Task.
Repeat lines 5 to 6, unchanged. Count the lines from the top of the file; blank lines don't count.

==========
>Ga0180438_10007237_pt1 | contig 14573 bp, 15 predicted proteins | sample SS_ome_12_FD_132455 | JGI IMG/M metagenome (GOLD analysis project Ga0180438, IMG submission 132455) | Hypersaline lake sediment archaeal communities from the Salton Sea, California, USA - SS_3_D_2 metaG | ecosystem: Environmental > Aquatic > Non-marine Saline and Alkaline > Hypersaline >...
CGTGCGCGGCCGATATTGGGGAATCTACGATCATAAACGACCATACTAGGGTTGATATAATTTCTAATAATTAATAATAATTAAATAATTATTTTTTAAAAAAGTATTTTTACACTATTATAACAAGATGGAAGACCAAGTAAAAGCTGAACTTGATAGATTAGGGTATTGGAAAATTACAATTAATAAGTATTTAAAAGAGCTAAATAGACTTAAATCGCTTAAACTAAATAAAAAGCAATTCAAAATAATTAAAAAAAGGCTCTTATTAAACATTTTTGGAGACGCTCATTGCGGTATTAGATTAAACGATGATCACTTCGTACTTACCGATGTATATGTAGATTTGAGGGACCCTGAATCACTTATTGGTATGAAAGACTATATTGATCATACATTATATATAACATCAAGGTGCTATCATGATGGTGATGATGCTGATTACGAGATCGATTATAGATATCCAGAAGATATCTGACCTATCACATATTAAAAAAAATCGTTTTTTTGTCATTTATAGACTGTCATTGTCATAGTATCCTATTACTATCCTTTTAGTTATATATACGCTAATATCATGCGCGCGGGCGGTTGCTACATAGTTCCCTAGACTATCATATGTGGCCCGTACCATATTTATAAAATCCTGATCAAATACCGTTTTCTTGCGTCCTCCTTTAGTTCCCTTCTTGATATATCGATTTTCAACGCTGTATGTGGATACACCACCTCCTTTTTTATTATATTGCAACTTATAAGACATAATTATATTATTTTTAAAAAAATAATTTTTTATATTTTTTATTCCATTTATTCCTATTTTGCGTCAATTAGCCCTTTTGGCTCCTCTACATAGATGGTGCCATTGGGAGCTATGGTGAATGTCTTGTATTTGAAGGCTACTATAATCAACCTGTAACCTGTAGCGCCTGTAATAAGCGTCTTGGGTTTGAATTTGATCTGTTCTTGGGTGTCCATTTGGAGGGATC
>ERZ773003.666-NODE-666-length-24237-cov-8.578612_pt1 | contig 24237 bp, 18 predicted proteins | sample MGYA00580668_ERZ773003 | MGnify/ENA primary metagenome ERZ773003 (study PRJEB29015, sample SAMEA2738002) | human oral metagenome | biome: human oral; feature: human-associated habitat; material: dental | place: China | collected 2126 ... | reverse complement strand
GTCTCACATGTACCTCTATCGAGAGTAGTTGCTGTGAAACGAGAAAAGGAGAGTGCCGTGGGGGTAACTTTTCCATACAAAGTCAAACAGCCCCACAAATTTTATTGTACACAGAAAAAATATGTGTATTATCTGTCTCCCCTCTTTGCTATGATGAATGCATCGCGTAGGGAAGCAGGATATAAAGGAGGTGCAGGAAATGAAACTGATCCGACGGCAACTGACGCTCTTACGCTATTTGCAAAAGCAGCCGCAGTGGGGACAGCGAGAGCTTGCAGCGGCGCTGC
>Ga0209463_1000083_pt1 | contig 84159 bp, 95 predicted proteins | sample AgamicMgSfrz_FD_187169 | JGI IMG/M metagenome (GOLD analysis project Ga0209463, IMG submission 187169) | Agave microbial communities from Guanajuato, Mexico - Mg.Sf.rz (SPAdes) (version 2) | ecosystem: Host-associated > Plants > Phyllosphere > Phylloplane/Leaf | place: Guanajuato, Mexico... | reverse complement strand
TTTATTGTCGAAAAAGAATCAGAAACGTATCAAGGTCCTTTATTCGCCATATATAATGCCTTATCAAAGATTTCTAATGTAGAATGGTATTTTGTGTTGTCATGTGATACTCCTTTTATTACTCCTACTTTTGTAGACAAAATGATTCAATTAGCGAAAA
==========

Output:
>Ga0209463_1000083_pt1 | contig 84159 bp, 95 predicted proteins | sample AgamicMgSfrz_FD_187169 | JGI IMG/M metagenome (GOLD analysis project Ga0209463, IMG submission 187169) | Agave microbial communities from Guanajuato, Mexico - Mg.Sf.rz (SPAdes) (version 2) | ecosystem: Host-associated > Plants > Phyllosphere > Phylloplane/Leaf | place: Guanajuato, Mexico... | reverse complement strand
TTTATTGTCGAAAAAGAATCAGAAACGTATCAAGGTCCTTTATTCGCCATATATAATGCCTTATCAAAGATTTCTAATGTAGAATGGTATTTTGTGTTGTCATGTGATACTCCTTTTATTACTCCTACTTTTGTAGACAAAATGATTCAATTAGCGAAAA